This page explains which government departments look into different types of complaints against nonprofits, and how to avoid problems. Whether you are the director, a member, or a potential donor of an Ontario nonprofit this information could be helpful to you.
If you believe a nonprofit is misusing charitable property, then you can contact the Office of the Public Guardian and Trustee.
If you believe a nonprofit is breaking tax laws, for example, by hiding business revenue, then you can contact the Canada Revenue Agency (CRA) through its Informant Leads Program.
This might include situations like:
- The directors aren’t holding meetings of members when they should.
- The directors weren’t elected according to the required procedure.
- The directors are refusing to step down when their term is over.
- Members aren’t being allowed to see financial statements.
- Someone is taking actions that aren’t allowed under the by-laws.
The Office of the Public Guardian and Trustee recommends that you first check whether your nonprofit’s bylaws or constitution set out steps you can take in the situation.
If your bylaws do not say what must be done in such a situation, you can remove a director with a simple majority vote. This means that more than half of your members who vote at a general or special members meeting agree to remove a director.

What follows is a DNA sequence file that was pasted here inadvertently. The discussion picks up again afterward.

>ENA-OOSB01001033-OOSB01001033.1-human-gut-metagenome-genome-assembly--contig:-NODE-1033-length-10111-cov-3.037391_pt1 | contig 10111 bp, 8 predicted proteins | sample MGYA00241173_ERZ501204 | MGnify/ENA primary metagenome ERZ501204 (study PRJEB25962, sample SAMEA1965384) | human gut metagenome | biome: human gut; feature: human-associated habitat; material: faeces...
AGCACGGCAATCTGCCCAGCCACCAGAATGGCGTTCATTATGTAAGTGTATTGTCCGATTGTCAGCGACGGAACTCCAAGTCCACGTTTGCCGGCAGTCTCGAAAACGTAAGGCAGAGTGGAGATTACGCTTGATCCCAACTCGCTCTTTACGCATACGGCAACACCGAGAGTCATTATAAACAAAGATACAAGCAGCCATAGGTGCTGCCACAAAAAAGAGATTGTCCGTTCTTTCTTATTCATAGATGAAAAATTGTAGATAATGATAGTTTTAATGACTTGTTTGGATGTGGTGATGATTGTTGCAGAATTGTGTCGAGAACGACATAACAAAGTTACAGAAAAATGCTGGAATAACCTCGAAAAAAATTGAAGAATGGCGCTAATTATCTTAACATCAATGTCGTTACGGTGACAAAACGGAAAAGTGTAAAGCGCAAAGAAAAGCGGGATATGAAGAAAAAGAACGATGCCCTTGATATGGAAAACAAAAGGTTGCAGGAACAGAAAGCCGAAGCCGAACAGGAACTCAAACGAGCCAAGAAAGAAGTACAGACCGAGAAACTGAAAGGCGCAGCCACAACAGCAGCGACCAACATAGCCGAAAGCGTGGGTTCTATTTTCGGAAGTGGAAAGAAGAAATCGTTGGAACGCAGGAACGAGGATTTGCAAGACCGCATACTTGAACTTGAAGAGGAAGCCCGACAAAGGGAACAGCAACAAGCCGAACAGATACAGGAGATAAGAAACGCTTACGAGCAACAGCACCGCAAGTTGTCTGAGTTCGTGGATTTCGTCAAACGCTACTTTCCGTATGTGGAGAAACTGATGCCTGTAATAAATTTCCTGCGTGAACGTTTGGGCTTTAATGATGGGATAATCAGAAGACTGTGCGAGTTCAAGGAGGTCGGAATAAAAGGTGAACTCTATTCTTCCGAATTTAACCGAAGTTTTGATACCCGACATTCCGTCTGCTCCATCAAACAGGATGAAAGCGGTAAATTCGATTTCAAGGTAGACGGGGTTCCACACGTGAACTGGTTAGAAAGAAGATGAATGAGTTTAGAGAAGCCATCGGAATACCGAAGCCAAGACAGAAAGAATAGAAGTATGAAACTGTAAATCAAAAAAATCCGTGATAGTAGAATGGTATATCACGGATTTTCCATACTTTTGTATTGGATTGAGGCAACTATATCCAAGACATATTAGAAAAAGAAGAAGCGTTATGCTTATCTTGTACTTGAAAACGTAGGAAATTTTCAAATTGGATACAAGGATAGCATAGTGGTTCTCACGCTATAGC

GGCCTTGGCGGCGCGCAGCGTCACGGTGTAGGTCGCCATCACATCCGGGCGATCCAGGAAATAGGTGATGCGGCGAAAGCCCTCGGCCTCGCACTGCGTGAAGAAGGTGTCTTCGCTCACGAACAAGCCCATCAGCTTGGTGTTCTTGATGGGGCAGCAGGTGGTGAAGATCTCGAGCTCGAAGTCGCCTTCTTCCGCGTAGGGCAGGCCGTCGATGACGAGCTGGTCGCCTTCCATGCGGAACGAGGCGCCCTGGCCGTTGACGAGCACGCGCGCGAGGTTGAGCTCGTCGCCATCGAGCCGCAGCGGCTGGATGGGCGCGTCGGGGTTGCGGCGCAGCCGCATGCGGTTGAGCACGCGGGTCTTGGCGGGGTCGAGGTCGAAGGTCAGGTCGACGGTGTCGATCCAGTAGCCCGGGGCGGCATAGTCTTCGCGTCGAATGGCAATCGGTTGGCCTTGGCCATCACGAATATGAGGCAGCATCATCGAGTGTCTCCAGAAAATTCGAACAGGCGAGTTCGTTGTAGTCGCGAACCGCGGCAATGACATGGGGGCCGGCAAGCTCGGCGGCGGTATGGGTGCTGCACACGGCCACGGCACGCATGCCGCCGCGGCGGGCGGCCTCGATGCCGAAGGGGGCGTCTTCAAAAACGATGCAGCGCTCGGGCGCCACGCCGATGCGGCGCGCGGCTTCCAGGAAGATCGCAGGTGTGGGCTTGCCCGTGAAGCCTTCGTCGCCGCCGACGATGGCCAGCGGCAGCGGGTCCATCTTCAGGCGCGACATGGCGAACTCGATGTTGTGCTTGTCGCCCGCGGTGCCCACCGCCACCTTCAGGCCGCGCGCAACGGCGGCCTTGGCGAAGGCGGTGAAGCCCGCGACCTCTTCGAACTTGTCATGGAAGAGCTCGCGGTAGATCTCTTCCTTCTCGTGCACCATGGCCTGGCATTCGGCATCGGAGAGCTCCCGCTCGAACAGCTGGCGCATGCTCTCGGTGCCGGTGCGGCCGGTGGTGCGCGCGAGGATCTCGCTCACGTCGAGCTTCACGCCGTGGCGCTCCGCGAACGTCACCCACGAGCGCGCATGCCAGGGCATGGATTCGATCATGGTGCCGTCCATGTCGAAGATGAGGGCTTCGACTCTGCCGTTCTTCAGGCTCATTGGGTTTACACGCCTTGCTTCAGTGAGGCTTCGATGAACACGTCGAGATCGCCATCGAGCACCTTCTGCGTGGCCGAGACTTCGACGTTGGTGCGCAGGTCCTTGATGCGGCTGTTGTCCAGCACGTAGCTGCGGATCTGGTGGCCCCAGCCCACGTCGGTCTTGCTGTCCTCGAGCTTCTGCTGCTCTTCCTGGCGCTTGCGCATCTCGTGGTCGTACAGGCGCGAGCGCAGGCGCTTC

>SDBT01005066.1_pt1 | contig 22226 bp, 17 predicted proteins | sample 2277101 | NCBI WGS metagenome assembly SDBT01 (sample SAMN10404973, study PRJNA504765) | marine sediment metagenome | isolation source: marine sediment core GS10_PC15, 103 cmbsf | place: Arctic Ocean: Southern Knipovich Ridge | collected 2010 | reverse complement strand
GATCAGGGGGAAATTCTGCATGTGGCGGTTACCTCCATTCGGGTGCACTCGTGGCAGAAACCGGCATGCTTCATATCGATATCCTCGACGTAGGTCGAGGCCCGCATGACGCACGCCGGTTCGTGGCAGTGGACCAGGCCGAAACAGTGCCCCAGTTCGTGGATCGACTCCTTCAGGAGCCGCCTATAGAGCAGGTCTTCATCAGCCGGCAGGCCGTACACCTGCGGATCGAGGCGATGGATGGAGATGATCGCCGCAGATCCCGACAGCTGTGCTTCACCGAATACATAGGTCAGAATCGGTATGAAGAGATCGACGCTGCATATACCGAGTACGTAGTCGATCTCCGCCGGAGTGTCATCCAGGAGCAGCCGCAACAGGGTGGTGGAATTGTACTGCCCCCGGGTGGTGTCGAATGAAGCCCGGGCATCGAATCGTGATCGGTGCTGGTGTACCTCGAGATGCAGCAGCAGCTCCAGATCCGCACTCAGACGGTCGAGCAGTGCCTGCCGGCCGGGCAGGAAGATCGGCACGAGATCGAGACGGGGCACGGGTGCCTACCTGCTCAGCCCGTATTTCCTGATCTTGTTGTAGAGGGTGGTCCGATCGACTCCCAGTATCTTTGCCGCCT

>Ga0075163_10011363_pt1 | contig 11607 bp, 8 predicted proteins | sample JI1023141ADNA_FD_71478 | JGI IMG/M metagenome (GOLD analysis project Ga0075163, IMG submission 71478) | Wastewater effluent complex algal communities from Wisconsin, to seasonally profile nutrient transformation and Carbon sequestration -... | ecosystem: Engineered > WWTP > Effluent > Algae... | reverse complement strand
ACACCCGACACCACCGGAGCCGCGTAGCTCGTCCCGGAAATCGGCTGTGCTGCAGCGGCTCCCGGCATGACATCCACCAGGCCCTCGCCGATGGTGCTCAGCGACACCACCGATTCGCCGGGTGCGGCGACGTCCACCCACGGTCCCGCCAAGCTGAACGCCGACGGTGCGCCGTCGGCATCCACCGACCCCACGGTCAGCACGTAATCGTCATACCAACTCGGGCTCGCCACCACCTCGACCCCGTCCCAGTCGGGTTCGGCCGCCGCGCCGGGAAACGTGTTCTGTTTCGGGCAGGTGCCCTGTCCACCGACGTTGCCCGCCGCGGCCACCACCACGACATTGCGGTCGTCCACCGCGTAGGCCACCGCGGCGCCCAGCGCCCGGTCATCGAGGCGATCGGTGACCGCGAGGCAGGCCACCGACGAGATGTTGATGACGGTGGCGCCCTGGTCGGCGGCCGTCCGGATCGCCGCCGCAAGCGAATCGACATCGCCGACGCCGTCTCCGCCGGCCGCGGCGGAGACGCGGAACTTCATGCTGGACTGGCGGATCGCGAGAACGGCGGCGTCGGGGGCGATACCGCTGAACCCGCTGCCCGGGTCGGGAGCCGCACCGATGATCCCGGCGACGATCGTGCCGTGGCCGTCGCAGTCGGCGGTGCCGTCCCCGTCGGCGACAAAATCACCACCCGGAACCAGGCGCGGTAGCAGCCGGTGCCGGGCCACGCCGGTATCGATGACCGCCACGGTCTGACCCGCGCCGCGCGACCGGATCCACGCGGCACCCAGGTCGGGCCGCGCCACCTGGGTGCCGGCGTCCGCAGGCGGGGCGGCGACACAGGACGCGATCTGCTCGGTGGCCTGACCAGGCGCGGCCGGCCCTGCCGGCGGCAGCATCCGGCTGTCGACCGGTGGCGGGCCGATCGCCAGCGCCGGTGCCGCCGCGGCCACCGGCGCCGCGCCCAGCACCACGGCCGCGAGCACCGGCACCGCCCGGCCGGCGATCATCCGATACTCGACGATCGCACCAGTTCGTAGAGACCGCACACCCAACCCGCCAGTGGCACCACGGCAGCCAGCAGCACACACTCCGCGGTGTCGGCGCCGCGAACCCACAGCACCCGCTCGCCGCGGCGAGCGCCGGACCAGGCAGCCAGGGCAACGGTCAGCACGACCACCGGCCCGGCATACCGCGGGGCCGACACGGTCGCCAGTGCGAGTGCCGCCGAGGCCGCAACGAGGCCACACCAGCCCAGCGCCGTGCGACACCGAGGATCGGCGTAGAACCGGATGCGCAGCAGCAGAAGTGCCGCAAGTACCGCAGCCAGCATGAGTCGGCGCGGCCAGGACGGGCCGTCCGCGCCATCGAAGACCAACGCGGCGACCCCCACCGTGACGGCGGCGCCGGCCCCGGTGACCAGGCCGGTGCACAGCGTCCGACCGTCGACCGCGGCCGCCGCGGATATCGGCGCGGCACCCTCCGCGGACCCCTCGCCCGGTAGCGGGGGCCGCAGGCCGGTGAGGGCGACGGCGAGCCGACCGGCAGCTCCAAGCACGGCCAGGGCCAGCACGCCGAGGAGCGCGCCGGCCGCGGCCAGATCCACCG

But if your bylaws, before November 14, 2017 said you need a two-thirds majority vote to remove a director, then you have to follow them until you change your bylaws.
Whatever your bylaws say, you always have to tell your members when you give them notice of the meeting that they will be voting to remove a director. If you do not, the vote may not be valid.
If you have tried those steps and it didn’t help, you may need to speak to a lawyer.
The FAQ “How can I complain about a Canadian charity?” explains the steps you can take to complain about a charity. (Scroll down to the 9th question)
For a step-by-step approach on how to deal with a difficult director, see the article That director is such a pain: how do we get rid of him? (scroll down to p.5).
Note: This article is helpful, but one part of it is out of date. The article says that members can remove a director only if two-thirds of members who vote, agree to it. This is still true in some cases, but it only applies if your bylaws say that. If your bylaws don’t say anything, you only need more than half of the members who vote to agree to it.
This guide offers helpful tips on how to handle a Canada Revenue Agency (CRA) audit.
This checklist may help charities manage the legal risk. These resources developed by the Office of the Public Guardian and Trustee and CRA and presented at Carters events may also help charities prevent compliance problems and respond to audits.